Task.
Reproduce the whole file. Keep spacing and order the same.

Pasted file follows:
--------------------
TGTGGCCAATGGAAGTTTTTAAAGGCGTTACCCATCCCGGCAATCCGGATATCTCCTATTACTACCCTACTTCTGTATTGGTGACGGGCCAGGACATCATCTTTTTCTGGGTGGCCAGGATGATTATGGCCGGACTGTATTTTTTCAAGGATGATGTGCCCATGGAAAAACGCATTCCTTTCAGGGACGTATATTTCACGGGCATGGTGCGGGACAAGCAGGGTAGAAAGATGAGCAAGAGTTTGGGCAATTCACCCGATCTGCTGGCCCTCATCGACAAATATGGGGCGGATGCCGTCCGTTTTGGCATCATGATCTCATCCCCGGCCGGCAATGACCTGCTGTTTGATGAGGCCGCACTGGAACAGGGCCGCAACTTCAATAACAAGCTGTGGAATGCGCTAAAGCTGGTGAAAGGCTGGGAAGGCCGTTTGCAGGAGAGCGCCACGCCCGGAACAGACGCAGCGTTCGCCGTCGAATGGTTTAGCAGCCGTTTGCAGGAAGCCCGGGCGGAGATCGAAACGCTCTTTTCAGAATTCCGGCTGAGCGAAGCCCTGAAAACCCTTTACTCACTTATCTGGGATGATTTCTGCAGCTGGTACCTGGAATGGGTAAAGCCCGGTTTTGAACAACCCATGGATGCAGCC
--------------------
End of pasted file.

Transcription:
TGTGGCCAATGGAAGTTTTTAAAGGCGTTACCCATCCCGGCAATCCGGATATCTCCTATTACTACCCTACTTCTGTATTGGTGACGGGCCAGGACATCATCTTTTTCTGGGTGGCCAGGATGATTATGGCCGGACTGTATTTTTTCAAGGATGATGTGCCCATGGAAAAACGCATTCCTTTCAGGGACGTATATTTCACGGGCATGGTGCGGGACAAGCAGGGTAGAAAGATGAGCAAGAGTTTGGGCAATTCACCCGATCTGCTGGCCCTCATCGACAAATATGGGGCGGATGCCGTCCGTTTTGGCATCATGATCTCATCCCCGGCCGGCAATGACCTGCTGTTTGATGAGGCCGCACTGGAACAGGGCCGCAACTTCAATAACAAGCTGTGGAATGCGCTAAAGCTGGTGAAAGGCTGGGAAGGCCGTTTGCAGGAGAGCGCCACGCCCGGAACAGACGCAGCGTTCGCCGTCGAATGGTTTAGCAGCCGTTTGCAGGAAGCCCGGGCGGAGATCGAAACGCTCTTTTCAGAATTCCGGCTGAGCGAAGCCCTGAAAACCCTTTACTCACTTATCTGGGATGATTTCTGCAGCTGGTACCTGGAATGGGTAAAGCCCGGTTTTGAACAACCCATGGATGCAGCC